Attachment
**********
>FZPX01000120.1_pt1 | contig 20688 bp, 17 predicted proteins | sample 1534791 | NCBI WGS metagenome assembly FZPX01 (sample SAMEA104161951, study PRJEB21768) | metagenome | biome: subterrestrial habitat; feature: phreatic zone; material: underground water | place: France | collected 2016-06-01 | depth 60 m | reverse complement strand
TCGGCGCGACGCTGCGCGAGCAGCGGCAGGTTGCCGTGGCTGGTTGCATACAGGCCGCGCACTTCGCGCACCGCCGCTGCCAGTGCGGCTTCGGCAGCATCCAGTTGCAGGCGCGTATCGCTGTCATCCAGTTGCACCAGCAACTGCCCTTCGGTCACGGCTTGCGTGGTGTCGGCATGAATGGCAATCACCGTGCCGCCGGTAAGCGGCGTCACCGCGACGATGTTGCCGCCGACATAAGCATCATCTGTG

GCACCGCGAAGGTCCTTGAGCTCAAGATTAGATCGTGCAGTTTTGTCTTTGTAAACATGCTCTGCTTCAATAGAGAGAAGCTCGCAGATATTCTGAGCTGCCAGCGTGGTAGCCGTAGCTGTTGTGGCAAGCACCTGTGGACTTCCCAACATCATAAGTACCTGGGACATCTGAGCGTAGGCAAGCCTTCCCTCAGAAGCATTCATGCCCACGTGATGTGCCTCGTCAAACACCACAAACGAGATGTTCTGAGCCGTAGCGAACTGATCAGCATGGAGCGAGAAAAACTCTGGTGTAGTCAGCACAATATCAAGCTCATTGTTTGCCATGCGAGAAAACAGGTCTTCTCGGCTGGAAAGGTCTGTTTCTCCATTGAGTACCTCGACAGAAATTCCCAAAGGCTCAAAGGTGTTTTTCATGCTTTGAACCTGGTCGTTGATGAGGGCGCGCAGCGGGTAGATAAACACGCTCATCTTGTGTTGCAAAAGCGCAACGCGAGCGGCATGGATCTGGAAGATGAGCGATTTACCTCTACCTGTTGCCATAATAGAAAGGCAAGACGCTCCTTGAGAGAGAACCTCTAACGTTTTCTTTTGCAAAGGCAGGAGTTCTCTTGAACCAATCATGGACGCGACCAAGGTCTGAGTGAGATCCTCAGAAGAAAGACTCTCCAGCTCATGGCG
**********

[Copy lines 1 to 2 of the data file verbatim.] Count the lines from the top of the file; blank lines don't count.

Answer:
>FZPX01000120.1_pt1 | contig 20688 bp, 17 predicted proteins | sample 1534791 | NCBI WGS metagenome assembly FZPX01 (sample SAMEA104161951, study PRJEB21768) | metagenome | biome: subterrestrial habitat; feature: phreatic zone; material: underground water | place: France | collected 2016-06-01 | depth 60 m | reverse complement strand
TCGGCGCGACGCTGCGCGAGCAGCGGCAGGTTGCCGTGGCTGGTTGCATACAGGCCGCGCACTTCGCGCACCGCCGCTGCCAGTGCGGCTTCGGCAGCATCCAGTTGCAGGCGCGTATCGCTGTCATCCAGTTGCACCAGCAACTGCCCTTCGGTCACGGCTTGCGTGGTGTCGGCATGAATGGCAATCACCGTGCCGCCGGTAAGCGGCGTCACCGCGACGATGTTGCCGCCGACATAAGCATCATCTGTG